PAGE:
82. ROD STEWART AND THE FACES: You Can Make Me Dance, Sing Or Anything/ As Long As You Tell Him(1974)
The first Uk single credited to Rod Stewart And The Faces found superstar Rod back fronting an effectively moribund dayjob combo. Still, propelled by Ron Wood's grinning guitar, its insouciant saloon bar vibes are as irresistible as the woozily Motown-esque chorus. This may lack Stay With Me's anthemic bluster, or Cindy Incidentally's bleary poetics, but it remains quintessentially frazzled, sing-a-long Faces. The B-side, As Long As You Tell Him, is contrastingly tender.
Availability: The Best Of The Faces: Good Boys When They're Asleep Rhino CD
81. THE LOVIN' SPOONFUL: Summer In The City/ Bald Headed Lena(1966)
The Spoonful's early singles pigeon-holed them as a folksy jug band until this heavyweight rocker arrived with its massive descending chord sequence, pounding road drills and car horns. The lyrical intrigue lay in the line," but at night it's a different world", which songwriter John Sebastian lifted from a poem by his brother Mark. The band took their search for sound effects seriously,"auditioning" pneumatic hammers until they found one that had, " the right intestinal tone to it." The finished track was a million miles from the pastoral idyll of Percy Faith's A Summer Place or the teen angst of Eddie Cohran's Summertime Blues. Here, for the first time on a pop 45, was a blistering contemporary urban landscape, hot and sticky and ringing with actual street noise. The frantically witty R&B B-side made a nice bonus too.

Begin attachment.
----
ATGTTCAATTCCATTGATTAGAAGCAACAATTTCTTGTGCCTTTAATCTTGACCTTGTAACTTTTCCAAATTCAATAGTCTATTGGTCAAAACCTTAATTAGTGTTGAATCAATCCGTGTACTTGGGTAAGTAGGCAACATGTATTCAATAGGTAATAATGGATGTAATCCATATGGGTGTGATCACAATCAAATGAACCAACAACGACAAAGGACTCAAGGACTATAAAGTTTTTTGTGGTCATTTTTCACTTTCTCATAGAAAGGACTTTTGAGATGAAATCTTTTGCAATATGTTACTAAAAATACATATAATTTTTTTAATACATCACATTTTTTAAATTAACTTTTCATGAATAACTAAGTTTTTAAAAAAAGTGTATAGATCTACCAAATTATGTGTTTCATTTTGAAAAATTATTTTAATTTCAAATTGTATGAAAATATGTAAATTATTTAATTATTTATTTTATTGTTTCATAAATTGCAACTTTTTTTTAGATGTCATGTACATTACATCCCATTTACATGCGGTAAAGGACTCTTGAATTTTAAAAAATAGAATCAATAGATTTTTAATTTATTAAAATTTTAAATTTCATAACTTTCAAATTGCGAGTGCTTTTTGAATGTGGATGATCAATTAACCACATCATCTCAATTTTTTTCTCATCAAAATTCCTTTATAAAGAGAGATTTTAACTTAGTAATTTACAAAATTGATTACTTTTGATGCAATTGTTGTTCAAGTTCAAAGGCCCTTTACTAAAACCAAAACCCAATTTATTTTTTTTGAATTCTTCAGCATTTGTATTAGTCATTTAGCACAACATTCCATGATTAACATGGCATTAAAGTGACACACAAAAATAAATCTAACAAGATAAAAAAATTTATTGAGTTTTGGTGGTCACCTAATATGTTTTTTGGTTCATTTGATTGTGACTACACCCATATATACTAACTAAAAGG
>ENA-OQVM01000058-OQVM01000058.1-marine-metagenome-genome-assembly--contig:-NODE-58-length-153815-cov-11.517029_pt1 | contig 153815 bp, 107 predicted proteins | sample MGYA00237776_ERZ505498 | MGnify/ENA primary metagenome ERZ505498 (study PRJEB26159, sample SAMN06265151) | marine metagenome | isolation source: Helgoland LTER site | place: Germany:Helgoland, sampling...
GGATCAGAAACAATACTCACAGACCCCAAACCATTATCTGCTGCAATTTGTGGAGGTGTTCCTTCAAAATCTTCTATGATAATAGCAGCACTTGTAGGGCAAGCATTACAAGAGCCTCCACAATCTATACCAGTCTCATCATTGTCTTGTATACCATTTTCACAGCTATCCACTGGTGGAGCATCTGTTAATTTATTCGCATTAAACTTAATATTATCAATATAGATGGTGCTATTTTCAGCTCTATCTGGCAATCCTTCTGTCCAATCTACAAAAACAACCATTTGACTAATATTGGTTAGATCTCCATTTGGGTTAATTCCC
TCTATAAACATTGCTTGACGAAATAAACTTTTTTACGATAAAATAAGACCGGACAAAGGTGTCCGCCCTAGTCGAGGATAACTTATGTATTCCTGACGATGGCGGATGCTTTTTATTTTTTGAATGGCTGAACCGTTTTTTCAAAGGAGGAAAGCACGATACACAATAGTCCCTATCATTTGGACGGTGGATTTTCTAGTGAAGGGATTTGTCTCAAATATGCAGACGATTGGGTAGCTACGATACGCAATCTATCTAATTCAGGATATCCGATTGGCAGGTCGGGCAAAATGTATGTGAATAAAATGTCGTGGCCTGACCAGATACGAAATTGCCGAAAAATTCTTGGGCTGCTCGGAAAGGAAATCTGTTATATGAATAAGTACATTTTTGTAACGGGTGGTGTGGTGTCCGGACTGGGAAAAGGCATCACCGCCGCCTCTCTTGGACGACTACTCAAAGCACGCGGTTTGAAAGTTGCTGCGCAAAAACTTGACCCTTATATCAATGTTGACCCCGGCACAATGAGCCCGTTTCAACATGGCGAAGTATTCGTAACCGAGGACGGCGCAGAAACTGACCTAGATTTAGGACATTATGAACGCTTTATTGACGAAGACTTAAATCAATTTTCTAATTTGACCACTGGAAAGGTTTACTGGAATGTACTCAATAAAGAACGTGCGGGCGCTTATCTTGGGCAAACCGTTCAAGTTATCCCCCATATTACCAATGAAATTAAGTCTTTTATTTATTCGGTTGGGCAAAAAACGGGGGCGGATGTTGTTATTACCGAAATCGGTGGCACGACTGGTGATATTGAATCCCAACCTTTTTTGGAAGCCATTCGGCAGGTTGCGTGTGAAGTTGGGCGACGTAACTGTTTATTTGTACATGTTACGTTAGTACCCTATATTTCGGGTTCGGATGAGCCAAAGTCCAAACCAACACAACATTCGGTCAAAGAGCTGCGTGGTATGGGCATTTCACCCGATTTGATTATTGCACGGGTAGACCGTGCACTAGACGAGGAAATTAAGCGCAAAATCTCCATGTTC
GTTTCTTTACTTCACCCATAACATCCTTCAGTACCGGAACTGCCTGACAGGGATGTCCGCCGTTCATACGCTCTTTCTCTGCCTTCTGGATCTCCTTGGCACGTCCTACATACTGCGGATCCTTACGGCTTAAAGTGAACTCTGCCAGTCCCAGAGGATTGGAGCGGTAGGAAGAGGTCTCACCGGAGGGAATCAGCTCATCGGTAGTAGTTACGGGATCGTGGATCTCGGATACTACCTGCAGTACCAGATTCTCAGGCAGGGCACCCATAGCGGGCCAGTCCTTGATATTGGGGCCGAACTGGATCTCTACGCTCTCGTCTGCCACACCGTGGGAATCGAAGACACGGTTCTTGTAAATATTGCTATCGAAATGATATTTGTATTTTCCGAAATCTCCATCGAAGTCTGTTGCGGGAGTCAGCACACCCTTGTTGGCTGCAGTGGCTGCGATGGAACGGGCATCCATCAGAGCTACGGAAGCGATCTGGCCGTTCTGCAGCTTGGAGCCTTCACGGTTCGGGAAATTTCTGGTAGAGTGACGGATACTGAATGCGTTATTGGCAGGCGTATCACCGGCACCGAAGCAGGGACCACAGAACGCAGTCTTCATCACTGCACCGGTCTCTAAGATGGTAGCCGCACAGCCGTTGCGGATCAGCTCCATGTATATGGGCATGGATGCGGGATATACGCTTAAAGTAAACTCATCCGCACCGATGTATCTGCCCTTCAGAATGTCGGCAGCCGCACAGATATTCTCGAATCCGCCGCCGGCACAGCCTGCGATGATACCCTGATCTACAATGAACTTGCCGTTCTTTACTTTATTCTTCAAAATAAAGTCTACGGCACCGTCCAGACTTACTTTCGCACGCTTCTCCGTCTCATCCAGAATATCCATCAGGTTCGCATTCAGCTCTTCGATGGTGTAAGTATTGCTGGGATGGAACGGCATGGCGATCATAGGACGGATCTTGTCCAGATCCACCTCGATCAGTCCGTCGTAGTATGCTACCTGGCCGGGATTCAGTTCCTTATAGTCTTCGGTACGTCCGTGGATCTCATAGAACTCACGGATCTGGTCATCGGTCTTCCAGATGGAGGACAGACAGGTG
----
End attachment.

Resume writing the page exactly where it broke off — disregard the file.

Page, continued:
Availability: Very Best Of The Lovin' Spoonful Camden CD 


Post a Comment

Twitter Delicious Facebook Digg Stumbleupon Favorites More